Downward Economic Mobility and Preterm Birth: An Exploratory Study of Chicago-Born Upper Class White Mothers

Collins, J. W.; Rankin, K. M.; David, R. J.

Matern Child Health J. 2015 Feb 7; 19(7):1601-7

Abstract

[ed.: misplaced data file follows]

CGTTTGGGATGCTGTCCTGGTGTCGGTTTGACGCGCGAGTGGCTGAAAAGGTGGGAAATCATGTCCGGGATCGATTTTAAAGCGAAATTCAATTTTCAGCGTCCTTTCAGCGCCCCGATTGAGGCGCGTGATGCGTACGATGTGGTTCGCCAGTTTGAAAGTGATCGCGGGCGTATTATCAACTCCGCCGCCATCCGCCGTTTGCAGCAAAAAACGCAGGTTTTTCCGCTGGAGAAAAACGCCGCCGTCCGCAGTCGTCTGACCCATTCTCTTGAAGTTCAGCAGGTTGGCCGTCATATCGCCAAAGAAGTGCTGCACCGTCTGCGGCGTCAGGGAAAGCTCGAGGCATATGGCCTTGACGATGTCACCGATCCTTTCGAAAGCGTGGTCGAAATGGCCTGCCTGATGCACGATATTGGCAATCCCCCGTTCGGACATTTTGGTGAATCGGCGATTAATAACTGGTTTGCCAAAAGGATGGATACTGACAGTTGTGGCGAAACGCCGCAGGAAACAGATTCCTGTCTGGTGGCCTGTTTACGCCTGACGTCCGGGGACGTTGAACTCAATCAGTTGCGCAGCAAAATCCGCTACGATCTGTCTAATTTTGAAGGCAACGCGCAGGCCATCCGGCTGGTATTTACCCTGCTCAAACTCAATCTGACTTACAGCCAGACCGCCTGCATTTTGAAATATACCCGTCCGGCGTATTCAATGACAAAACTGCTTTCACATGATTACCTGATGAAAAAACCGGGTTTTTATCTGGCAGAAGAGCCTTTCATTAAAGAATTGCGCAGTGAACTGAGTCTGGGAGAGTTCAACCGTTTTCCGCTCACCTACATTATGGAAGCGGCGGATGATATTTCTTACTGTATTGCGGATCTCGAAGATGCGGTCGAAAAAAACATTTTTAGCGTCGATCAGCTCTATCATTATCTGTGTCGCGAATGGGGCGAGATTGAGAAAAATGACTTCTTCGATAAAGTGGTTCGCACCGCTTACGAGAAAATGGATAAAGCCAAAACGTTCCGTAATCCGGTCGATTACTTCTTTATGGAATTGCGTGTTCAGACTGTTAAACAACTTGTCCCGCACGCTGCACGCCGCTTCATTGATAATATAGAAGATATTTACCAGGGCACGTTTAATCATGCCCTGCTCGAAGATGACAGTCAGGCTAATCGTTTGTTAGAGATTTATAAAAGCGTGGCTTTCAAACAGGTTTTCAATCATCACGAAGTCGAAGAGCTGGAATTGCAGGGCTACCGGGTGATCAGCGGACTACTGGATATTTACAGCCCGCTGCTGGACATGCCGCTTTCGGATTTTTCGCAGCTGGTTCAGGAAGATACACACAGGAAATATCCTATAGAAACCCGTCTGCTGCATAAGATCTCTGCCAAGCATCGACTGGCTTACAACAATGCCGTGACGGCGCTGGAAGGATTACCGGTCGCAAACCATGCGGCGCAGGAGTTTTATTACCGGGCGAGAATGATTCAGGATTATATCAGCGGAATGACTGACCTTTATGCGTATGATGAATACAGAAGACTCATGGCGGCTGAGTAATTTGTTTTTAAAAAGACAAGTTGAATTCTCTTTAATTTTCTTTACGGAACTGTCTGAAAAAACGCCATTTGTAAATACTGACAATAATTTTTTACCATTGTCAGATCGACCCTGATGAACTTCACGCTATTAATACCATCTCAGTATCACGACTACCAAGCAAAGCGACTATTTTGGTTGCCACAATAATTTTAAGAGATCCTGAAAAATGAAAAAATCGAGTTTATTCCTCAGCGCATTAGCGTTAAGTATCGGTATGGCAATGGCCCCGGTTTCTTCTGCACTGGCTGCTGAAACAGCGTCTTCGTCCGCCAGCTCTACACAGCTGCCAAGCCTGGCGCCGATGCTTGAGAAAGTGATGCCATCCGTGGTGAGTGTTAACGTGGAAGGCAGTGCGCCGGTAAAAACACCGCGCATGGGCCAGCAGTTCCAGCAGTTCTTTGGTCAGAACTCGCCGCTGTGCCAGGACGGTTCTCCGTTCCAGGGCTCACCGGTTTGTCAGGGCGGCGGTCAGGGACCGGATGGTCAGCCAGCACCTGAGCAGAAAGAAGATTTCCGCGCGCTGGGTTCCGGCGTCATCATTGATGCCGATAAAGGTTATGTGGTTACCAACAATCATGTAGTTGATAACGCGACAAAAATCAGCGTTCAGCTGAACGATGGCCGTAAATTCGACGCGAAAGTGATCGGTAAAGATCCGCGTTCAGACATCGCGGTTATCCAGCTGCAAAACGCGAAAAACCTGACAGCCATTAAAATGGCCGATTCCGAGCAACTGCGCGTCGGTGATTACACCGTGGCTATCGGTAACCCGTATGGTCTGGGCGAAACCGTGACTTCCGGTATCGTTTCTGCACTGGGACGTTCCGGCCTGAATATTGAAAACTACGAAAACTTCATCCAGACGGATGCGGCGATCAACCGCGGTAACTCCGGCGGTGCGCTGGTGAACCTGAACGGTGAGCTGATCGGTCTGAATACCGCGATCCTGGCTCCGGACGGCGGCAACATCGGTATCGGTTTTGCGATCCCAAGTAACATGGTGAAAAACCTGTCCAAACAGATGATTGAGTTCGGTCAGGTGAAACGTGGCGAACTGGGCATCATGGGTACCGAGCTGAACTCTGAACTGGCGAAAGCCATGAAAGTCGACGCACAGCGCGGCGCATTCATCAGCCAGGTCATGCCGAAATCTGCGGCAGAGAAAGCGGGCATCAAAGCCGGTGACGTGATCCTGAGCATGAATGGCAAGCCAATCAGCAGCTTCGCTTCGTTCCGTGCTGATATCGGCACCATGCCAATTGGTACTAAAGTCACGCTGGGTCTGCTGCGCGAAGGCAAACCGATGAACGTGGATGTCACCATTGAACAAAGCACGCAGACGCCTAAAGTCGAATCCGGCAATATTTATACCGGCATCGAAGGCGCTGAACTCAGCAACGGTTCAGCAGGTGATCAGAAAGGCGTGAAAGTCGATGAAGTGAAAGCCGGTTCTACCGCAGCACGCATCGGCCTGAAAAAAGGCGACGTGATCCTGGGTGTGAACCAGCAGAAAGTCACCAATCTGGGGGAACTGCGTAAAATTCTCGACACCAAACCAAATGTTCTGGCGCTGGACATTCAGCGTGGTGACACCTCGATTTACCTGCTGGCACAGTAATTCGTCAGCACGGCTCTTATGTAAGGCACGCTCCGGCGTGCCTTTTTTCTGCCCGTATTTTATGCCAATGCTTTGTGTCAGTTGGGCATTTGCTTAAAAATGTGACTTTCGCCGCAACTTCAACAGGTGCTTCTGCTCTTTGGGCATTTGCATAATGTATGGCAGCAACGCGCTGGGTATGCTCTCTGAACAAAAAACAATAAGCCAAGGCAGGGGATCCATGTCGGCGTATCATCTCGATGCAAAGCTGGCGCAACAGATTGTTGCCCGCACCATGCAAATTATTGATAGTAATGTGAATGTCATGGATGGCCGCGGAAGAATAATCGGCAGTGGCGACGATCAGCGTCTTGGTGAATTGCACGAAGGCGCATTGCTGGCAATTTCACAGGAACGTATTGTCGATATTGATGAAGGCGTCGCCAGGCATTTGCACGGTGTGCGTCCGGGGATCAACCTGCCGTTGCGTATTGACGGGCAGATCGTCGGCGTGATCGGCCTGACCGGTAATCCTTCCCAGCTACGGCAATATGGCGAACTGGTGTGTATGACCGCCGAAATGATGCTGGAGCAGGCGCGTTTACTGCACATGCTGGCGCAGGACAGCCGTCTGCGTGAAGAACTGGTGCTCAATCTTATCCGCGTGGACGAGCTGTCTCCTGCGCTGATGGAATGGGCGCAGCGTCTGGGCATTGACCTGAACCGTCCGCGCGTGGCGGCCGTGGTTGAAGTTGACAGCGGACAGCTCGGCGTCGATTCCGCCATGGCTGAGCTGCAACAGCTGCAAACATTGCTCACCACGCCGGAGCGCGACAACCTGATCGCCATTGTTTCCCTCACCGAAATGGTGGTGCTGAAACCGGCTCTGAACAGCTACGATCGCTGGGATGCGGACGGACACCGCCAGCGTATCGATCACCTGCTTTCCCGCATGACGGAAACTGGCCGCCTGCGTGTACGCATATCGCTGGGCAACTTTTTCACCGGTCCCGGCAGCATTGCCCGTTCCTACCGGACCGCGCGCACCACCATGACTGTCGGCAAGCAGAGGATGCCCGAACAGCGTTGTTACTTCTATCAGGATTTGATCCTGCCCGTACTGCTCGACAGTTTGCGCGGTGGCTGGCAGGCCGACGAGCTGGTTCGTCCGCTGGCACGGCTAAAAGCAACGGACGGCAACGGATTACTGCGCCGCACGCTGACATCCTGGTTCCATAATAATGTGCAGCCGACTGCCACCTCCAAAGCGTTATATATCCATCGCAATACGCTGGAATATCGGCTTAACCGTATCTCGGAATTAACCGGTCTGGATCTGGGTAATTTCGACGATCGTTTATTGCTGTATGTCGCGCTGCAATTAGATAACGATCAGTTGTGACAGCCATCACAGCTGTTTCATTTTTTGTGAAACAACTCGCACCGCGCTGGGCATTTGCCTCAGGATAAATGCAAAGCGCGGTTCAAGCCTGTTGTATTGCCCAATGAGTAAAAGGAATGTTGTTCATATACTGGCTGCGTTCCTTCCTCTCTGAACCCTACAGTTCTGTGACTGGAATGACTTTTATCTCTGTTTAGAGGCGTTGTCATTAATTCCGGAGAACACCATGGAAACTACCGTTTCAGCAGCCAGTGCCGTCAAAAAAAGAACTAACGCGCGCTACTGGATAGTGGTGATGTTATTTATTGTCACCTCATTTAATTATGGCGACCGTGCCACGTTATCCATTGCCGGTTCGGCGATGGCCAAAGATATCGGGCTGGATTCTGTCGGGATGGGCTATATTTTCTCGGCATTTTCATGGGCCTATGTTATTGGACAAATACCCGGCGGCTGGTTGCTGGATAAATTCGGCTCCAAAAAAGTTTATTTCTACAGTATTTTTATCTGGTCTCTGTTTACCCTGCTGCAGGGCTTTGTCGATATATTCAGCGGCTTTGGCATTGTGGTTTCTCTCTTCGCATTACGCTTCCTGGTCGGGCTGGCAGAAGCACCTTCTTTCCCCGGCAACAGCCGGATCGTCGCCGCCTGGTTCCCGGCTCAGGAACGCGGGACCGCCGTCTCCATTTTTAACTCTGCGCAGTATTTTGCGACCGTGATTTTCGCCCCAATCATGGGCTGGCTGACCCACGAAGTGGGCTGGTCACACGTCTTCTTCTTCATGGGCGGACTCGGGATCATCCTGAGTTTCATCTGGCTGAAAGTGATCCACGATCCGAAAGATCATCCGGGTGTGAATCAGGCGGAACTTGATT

A paucity of published data exists on the factors underlying the relatively poor birth outcome of non-Hispanic White women in the United States. To determine whether downward economic mobility is a risk factor for preterm birth (<37 weeks, PTB) among upper class-born White women. Stratified and multilevel logistic regression analyses were performed on an Illinois transgenerational dataset of non-Hispanic White infants (1989-1991) and their women (1956-1976) with appended US census income information. The study sample was restricted to singleton births of Chicago-born upper-class (defined by early-life residence in affluent neighborhoods) non-Hispanic White women. Upper class-born White women (n = 4,891) who did not experience downward economic mobility by the time of delivery had a PTB rate of 5.4 %. Those women who experienced slight (n = 5,112), moderate (n = 2,158), or extreme (n = 339) downward economic mobility had PTB rates of 6.5, 8.5, and 10.1 %, respectively; RR (95 % CI) = 1.2 (1.0-4.0), 1.6 (1.3-1.9), and 1.9 (1.3-2.6), respectively. Maternal downward economic mobility was also associated with an increased prevalence of biologic, medical, and behavioral risk factors. Interestingly, the relationship between moderate to extreme downward mobility and preterm birth was stronger among former low birth weight (<2500 g, LBW) than non-LBW women: 2.8 (1.4-5.8) versus 1.6 (1.3-1.9), respectively. In multilevel logistic regression models, the adjusted odds ratio of preterm birth for former LBW and non-LBW women who experienced any downward mobility (compared to those women with lifelong upper class status) equaled 2.4 (1.1-5.3) and 1.1 (1.0-1.1), respectively. Downward economic mobility is associated with an increased risk of preterm birth among upper class-born White urban women; this phenomenon is strongest among former low birth weight women.

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